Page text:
Updated 28-Jun-2024

Marcus Aurelius

Marcus Aurelius was the Emperor of Rome from 161 to 180 CE, and is considered the last of the Five Good Emperors. He was a Stoic Philosopher and his work The Meditations (literally things to one's self) is a set of private notes and thoughts. It is considered to be one of the greatest works of stoic philosophy.


Confucius was a legendary philosopher and governmental theorist contemporaneous with Sun Tzu, active in the sixth and fifth centries, BCE. While mostly ineffective during his own lifetime, his approach to leadership as one of highly conservative morality and study of the classics deeply influenced centuries of bureaucratic rule in various regimes. The Analects, literally Edited Conversations is a collection of sayings and conversations attributed to Confucius but likely not written during his lifetime.

Kautilya (Chanakya)

Kautilya also called Chanakya was the teacher and advisor of Chandragupta Maurya, founder of the Maurya Empire, the largest empire to rule across most of modern day India, Pakistan, Afghanistan, and Bangladesh. Founded in 322 BCE, it reached its peak under Ashoka in 232 BCE. The Arthashastra is Chanakya's masterwork in military and political strategy and tactics. It was influential until the 12th century, and only resurfaced again in 1905.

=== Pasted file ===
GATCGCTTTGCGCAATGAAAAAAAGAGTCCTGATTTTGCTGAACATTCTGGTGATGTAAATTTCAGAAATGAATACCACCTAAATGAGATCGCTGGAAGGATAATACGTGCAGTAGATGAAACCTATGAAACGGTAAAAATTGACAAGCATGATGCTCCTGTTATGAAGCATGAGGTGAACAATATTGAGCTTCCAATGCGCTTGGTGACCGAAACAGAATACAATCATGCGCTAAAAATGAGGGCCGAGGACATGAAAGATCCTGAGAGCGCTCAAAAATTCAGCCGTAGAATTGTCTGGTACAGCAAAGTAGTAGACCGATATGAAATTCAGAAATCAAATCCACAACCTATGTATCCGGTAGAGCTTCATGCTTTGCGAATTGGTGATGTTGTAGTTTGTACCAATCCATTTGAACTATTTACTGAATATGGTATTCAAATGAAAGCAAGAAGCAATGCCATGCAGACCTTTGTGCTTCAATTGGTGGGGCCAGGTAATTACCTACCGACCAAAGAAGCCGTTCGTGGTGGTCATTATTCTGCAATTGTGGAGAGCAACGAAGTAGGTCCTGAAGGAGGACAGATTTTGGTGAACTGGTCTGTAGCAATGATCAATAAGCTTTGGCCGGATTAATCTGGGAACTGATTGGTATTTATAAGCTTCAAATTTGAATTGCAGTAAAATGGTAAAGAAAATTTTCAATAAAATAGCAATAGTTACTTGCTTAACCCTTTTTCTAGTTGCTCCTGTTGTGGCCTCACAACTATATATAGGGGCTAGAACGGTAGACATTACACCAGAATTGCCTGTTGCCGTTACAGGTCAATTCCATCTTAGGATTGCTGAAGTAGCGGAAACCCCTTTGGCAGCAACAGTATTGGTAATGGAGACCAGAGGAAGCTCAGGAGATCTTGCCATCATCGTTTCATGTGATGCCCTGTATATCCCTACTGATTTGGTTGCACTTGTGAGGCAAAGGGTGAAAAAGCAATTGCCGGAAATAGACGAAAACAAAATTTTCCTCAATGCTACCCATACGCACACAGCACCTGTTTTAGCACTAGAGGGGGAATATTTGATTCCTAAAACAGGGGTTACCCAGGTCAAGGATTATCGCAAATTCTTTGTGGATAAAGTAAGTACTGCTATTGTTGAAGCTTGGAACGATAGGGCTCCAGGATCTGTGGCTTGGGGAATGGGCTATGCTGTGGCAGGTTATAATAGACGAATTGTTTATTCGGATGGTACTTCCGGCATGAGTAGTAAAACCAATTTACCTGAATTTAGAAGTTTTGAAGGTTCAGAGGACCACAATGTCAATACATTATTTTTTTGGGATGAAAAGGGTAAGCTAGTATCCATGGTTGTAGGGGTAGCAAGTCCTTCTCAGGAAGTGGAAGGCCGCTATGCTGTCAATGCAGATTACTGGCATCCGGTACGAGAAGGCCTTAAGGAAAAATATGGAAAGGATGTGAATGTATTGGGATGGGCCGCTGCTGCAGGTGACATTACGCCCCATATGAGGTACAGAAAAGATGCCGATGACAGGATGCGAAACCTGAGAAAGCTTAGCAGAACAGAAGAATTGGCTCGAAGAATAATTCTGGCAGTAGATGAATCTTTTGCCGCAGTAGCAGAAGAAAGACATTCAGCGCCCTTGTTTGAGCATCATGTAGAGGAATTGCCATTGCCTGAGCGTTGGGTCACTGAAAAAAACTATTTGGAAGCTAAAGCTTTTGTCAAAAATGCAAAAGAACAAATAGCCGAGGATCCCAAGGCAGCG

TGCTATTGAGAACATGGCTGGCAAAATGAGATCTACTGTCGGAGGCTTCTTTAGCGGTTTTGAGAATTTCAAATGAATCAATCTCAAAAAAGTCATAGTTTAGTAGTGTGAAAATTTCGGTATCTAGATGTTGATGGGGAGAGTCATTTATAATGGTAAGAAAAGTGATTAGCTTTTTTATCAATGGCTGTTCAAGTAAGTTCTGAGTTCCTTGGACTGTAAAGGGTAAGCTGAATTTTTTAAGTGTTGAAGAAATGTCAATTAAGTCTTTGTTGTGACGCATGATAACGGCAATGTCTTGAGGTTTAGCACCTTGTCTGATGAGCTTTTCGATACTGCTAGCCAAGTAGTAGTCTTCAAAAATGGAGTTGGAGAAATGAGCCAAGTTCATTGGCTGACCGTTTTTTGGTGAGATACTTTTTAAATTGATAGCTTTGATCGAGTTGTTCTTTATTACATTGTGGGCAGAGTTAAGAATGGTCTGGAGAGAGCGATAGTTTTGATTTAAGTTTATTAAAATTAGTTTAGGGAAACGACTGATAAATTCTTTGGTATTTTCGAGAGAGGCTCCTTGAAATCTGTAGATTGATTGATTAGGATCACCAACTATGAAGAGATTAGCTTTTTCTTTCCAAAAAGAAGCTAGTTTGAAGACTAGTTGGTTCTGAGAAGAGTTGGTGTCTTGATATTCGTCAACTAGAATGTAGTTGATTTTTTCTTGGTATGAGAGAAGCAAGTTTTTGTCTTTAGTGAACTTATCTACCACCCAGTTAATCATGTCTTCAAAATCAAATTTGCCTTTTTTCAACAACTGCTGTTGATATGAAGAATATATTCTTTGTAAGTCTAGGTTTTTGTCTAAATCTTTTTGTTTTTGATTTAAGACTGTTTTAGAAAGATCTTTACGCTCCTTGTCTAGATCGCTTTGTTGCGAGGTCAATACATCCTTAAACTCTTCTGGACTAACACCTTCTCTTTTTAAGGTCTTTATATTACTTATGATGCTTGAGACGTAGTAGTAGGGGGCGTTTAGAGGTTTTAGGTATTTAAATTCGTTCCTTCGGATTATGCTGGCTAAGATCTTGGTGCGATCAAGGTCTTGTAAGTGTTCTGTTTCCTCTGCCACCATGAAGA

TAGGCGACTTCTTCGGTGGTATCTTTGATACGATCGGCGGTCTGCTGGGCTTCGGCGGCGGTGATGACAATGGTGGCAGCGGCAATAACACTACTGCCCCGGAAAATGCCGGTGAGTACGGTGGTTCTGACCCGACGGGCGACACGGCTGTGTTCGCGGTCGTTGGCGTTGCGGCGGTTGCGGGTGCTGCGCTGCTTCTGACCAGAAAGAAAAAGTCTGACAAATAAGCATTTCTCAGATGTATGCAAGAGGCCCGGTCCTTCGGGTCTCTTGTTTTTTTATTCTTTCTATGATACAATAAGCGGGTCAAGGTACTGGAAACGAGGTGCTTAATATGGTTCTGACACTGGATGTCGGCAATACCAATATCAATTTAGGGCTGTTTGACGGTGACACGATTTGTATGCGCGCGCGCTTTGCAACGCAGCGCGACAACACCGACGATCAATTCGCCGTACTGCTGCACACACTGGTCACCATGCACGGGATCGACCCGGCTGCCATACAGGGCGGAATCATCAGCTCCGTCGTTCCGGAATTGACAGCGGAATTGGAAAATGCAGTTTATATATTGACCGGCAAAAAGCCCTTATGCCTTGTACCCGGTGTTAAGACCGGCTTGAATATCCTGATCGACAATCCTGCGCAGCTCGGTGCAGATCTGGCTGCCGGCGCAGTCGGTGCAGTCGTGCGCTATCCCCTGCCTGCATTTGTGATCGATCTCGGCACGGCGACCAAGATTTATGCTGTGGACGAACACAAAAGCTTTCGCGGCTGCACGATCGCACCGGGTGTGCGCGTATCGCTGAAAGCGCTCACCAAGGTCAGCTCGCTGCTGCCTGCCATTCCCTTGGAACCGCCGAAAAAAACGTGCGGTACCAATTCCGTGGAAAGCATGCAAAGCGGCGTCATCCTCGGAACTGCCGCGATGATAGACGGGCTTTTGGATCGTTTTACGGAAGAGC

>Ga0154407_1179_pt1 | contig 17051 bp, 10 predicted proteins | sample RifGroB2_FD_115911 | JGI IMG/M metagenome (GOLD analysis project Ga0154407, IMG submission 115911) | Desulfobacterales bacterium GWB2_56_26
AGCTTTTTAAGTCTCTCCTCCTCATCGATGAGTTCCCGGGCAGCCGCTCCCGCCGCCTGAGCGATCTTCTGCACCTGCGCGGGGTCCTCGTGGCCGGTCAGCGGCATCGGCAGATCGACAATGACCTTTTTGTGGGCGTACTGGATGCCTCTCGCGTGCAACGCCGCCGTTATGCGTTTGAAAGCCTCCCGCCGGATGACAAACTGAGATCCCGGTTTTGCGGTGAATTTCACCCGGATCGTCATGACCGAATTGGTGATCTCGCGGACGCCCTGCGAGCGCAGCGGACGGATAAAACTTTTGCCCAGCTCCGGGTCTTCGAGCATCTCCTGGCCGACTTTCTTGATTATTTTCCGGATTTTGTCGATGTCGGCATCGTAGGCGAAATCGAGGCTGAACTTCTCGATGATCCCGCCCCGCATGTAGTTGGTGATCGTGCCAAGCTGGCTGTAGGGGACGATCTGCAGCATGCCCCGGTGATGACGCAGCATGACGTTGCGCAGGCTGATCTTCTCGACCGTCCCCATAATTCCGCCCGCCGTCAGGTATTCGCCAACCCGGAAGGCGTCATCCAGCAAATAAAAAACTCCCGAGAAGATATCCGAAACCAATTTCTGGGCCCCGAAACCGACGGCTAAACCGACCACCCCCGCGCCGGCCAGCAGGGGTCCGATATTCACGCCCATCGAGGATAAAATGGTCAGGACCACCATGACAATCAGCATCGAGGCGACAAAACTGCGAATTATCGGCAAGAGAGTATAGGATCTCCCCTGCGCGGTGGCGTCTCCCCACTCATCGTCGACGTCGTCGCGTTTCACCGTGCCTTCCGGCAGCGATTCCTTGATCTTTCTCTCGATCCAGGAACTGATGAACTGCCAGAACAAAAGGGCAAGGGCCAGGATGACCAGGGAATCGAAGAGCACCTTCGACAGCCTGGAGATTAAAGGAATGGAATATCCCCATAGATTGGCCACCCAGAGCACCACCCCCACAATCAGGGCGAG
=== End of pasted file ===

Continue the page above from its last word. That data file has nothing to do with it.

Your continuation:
Niccolo Machiavelli

Niccolo Machiavelli was an Italian diplomat and philosopher during the Renaissance, and a senior official in the Florentine Republic. After being exiled from politics he wrote The Prince in 1513.

Miyamoto Musashi

Miyamoto Musashi was a Japanese swordsman, philosopher and ronin (masterless samurai). Musashi died of what is believed to be thoracic cancer, in 1645 -- undefeated, having fought 61 duels. His work The Book of Five Rings is a treatise on his unique style of swordsmanship, strategy, and tactics.

Yamamoto Tsunetomo

Yamamoto Tsunetomo was a samurai for thirty years under Nabeshima Mitsushige, his father, and grandfather. Because Mitsushige disliked the practice, Tsunetomo did not follow his master in death. Later he narrated his thoughts and stories to Tashiro Tsuramoto who compiled and published the work Hagakure (literally hidden leaves or in the shadow of leaves), in 1716. Hagakure is also known as The Book of the Samurai and The Way of the Samurai. Aphorisms from the book were popularized in the 1999 Jim Jaramusch film Ghost Dog starring Forest Whitaker.

Sun Tzu

Sun Tzu was a legendary general who was active beginning in the late 6th century BCE. His work The Art of War is studied today in military academies for its profound grasp of strategic and tactical thinking. While only a thin volume of several dozen pages, it is generally packaged with extensive commentary.